From: Martin Striz (firstname.lastname@example.org)
Date: Tue May 16 2006 - 09:46:48 MDT
On 5/15/06, Woody Long <email@example.com> wrote:
> I purposely avoided the issue of consciousness.
But it's crucial.
> Seems to me a FAI can be
> EITHER an ingenious classical syntactical simulation of intelligence, and
> so a non-conscious classical FAI, or a semantically understanding
> intelligence, and so a post-classical conscious FAI. Furthermore, since
> there can be no Alife without machine consciousness, a classical FAI can
> not be an Alife. However, a post-classical conscious FAI can be an Alife,
> if the other necessary ingredients of Alife are included. For these
> ingredients my system duplicates the human life theory of William James,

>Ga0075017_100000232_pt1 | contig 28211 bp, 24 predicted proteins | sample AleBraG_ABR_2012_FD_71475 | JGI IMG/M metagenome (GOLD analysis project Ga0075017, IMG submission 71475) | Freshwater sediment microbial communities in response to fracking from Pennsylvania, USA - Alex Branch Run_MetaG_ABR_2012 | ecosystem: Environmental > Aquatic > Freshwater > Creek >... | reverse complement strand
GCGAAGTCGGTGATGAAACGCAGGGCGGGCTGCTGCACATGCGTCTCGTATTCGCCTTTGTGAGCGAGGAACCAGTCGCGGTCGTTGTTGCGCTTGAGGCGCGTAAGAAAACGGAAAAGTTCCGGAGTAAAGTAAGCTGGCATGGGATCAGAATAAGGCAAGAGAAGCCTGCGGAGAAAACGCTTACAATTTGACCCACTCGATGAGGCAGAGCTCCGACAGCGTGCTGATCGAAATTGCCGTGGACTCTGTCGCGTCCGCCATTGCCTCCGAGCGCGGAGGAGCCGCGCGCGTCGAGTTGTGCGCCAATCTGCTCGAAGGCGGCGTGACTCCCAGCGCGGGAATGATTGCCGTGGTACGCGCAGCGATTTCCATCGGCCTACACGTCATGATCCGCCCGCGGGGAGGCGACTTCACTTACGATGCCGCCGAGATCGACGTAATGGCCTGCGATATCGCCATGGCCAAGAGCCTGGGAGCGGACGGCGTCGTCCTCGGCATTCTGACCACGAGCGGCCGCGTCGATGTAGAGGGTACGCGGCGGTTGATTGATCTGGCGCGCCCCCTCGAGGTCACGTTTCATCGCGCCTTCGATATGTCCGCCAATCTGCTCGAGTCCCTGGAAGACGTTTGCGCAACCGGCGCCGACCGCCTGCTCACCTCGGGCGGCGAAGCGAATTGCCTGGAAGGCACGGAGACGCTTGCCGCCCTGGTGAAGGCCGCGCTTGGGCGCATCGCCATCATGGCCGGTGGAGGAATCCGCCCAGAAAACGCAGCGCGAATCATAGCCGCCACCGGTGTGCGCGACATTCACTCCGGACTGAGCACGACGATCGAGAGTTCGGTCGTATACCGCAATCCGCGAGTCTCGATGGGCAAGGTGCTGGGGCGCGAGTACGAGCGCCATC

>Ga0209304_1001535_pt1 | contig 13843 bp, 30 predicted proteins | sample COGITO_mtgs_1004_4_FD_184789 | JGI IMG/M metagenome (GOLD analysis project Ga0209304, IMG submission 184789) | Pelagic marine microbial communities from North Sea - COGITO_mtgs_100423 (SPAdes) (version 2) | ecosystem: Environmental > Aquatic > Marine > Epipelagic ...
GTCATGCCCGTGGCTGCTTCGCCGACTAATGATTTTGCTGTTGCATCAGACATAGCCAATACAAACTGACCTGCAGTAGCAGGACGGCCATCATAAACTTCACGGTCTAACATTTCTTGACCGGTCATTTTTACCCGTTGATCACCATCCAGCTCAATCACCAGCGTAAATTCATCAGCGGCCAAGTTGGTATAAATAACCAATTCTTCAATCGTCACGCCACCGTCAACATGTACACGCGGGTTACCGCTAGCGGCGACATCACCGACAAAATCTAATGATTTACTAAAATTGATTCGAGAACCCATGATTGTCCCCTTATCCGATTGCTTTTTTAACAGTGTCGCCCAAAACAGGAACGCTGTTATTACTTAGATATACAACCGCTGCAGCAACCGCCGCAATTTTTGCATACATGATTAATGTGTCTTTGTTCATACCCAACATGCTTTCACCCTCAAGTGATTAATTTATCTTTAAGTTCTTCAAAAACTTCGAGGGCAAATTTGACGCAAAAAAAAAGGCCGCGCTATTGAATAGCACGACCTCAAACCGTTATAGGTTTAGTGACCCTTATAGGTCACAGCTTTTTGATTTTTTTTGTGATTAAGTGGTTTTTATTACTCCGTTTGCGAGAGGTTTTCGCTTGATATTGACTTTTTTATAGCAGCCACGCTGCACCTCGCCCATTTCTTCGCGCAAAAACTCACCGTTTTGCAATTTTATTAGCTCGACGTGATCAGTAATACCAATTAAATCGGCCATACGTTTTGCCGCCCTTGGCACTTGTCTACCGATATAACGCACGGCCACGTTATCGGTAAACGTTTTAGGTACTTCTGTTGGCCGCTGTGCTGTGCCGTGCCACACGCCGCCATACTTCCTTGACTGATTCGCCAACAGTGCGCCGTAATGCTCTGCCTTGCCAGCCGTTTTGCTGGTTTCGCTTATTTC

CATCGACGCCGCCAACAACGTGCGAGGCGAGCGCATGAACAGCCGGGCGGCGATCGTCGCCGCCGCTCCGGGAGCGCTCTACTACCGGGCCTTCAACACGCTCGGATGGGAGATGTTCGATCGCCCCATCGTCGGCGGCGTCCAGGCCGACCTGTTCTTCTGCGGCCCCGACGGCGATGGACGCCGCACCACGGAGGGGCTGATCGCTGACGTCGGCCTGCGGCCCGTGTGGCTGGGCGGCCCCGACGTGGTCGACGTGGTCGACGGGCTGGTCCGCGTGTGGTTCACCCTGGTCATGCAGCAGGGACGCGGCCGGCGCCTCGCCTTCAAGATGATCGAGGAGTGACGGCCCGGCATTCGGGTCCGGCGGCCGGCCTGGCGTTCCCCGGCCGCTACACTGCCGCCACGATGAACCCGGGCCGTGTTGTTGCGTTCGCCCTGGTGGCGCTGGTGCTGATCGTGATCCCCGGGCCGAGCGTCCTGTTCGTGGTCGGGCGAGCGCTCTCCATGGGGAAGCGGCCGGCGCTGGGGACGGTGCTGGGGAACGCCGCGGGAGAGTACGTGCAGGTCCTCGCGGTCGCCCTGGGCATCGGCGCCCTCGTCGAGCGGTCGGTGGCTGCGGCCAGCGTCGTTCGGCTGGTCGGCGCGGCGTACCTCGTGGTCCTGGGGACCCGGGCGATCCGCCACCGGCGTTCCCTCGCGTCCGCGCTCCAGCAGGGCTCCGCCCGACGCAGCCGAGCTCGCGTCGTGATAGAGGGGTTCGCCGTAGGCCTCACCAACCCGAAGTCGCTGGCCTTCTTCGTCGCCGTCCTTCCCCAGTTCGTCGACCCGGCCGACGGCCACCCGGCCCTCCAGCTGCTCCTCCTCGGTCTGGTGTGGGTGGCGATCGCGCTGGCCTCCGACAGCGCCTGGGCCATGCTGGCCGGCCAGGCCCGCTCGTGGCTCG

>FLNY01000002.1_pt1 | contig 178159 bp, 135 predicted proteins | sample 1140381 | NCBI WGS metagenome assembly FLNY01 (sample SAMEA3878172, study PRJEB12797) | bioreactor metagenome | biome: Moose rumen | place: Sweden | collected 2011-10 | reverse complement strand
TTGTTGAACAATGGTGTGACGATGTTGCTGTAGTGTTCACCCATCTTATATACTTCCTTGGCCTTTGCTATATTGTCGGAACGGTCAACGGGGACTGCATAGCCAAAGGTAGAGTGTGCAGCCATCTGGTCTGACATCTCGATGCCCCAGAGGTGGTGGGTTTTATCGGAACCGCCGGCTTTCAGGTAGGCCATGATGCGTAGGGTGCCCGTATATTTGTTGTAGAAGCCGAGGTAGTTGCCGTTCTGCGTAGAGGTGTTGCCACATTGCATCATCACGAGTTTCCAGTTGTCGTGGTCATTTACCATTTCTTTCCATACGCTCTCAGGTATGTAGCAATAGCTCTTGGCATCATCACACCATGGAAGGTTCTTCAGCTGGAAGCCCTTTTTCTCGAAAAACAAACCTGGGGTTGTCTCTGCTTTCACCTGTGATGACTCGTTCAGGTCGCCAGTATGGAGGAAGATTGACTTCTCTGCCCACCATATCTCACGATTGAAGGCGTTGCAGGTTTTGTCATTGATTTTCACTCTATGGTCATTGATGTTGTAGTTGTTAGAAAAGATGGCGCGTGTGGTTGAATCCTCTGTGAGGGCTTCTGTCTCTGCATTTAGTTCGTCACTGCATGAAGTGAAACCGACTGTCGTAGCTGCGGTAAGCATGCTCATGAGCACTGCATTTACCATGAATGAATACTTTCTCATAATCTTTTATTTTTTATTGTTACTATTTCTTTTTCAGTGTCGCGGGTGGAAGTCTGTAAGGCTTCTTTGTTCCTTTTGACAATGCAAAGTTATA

> father of modern psychology.
Let me be more specific. Suppose you instantiate every cognitive
process of your mind onto machine substrate, i.e. there's a one-to-one
mapping of every computation that your brain does at the most abstract
level, even if it is done differently. By what criterion does that
computational system, eWoody, not deserve the same rights that you do?
How about if you successfully upload your mind in the truest sense of
the word? Is there a difference?
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